Jurassic Park: The Game (PC) Review

Telltale Games is a developer synonymous with some of the best Adventure games in recent memory. They also have proven with Back to the Future that they are more than […]

Telltale Games is a developer synonymous with some of the best Adventure games in recent memory. They also have proven with Back to the Future that they are more than capable of taking a major license and turning it into a worthy extension of the franchise. The question is, can they do the same thing with Jurassic Park? We had a chance to give all four episodes of the game a try. Let’s see how they did.

Visuals

Telltale has given their games a fairly distinctive look over the years, stylized and trending toward caricature. With Jurassic Park, the visuals have taken a step closer to realism. The characters are properly proportioned and reasonably well animated. Unlike in the BTTF games, the cast is primarily composed of original characters, and there is quite an assortment, from the Bluto-looking Oscar to the Costa Rican native Nima and the young hotshot Yoder.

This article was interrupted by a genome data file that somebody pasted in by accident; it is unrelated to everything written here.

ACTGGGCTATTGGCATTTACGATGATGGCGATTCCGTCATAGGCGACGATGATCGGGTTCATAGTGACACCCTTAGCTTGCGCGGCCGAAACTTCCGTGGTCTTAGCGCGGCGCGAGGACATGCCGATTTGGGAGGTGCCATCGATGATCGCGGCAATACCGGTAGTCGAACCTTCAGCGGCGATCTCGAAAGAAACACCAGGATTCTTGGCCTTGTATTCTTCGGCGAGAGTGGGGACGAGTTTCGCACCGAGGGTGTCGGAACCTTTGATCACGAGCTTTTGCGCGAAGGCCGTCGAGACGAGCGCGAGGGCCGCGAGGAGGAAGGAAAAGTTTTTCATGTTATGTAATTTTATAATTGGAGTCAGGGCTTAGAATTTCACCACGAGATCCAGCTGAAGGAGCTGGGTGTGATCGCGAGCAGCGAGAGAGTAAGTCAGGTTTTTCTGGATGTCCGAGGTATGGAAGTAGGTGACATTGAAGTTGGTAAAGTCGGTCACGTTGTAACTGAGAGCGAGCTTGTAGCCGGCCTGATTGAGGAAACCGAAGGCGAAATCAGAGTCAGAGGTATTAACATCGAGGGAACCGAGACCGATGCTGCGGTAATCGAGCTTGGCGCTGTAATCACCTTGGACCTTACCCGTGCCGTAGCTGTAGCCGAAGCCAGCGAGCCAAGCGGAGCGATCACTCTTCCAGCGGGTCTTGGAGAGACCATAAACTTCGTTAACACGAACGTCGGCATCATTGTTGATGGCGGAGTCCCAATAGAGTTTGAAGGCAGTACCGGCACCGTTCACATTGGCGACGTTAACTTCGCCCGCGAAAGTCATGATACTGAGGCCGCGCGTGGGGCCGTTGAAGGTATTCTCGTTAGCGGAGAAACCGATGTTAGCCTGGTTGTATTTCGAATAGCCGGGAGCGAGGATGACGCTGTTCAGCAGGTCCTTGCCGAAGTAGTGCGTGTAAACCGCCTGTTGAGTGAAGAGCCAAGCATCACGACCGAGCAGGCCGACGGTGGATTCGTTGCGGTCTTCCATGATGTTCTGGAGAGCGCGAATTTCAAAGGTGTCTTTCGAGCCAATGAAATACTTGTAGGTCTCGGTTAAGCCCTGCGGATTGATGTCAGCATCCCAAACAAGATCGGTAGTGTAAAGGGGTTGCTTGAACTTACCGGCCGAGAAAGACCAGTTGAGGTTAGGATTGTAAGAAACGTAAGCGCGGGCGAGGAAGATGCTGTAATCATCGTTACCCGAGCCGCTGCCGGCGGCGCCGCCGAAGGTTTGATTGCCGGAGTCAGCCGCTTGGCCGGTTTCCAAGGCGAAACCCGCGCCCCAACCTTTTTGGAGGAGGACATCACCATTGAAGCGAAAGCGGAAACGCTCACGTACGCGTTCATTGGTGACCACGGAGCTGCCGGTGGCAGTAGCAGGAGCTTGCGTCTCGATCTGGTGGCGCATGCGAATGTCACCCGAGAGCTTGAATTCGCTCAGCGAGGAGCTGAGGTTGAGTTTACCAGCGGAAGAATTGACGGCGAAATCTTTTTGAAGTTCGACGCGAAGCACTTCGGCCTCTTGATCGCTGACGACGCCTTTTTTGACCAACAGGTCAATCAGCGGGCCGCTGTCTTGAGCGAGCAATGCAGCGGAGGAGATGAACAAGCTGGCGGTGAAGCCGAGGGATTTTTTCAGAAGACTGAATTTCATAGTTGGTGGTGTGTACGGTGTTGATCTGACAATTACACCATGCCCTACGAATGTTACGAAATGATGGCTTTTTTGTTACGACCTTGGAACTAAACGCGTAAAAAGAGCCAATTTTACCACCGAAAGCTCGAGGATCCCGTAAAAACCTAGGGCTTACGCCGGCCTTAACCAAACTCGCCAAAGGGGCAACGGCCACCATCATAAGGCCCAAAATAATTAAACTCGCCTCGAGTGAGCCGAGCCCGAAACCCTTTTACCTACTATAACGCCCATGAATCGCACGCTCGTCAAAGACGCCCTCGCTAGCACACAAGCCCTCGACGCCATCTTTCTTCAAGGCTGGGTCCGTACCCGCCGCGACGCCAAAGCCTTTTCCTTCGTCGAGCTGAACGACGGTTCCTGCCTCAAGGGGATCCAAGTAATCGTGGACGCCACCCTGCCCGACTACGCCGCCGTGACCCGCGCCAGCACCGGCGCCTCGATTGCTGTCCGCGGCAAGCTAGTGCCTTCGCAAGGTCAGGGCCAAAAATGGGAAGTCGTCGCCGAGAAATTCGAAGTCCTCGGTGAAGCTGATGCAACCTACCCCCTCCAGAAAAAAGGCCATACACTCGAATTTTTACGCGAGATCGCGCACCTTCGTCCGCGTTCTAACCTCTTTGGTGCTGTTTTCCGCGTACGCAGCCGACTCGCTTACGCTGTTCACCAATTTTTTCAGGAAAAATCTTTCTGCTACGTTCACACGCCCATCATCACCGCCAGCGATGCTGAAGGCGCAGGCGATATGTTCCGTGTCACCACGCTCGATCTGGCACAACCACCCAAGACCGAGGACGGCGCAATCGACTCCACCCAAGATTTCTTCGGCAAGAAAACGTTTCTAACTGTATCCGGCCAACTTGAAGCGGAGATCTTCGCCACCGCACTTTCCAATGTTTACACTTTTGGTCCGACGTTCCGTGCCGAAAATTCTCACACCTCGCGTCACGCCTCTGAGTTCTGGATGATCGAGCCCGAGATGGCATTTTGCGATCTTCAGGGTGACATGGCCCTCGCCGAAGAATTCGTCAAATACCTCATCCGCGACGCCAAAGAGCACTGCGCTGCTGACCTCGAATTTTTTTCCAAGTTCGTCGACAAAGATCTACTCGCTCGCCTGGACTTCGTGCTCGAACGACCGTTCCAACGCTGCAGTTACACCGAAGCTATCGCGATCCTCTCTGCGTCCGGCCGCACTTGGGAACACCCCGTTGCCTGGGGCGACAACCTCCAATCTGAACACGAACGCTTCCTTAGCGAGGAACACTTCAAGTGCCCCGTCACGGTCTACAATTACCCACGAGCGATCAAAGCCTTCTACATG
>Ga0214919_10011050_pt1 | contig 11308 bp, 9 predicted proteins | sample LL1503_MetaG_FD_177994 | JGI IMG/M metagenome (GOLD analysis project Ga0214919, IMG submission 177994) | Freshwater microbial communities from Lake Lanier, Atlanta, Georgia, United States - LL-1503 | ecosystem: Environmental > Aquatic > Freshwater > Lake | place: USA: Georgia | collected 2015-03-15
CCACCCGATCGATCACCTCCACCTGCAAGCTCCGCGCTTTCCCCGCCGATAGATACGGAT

Rebellious Daughter: Check, Dad Trying To Straighten Her Out: Check.

The environments are everything you would expect them to be. It is set on Isla Nublar, a lush tropical jungle of an island, and it is fully decked out with the veritable theme park of attractions and decorations. It is remarkable how seeing a familiar font or a few jeeps and cars with a fancy paint job can fire off your nostalgia receptors. Everything from the Visitor’s Center to the Barbasol can looks just right. And then there are the dinosaurs.

ARE YOU NOT ENTERTAINED!?

The artists really outdid themselves when it came to the creatures of Isla Nublar. You’ll see herbivores and carnivores, all of your favorites from the first film. There are even a few that only a diehard dino-fan would recognize, including the Mosasaur and the Troodon, both of which are pretty hardcore and really cool looking.

Gameplay

This being Telltale, I think I can be excused for expecting this to be an adventure game, but it quickly became apparent that this is not the case. What type of game is it? Well, I believe the popular term to throw around is “Cinematic Adventure.” The game is essentially an interactive movie, with most of the aforementioned interactions coming in the form of that least favored of video game features, the Quick Time Event. Now, let me say right now that I am not a fan of QTE. I have the reflexes of a sloth, and a mild case of dyslexia that makes correctly interpreting left and right a crapshoot. Thus, my opinion of the gameplay might be a touch biased, so keep that in mind as you read on.

You'll encounter a few dialogue puzzles as well.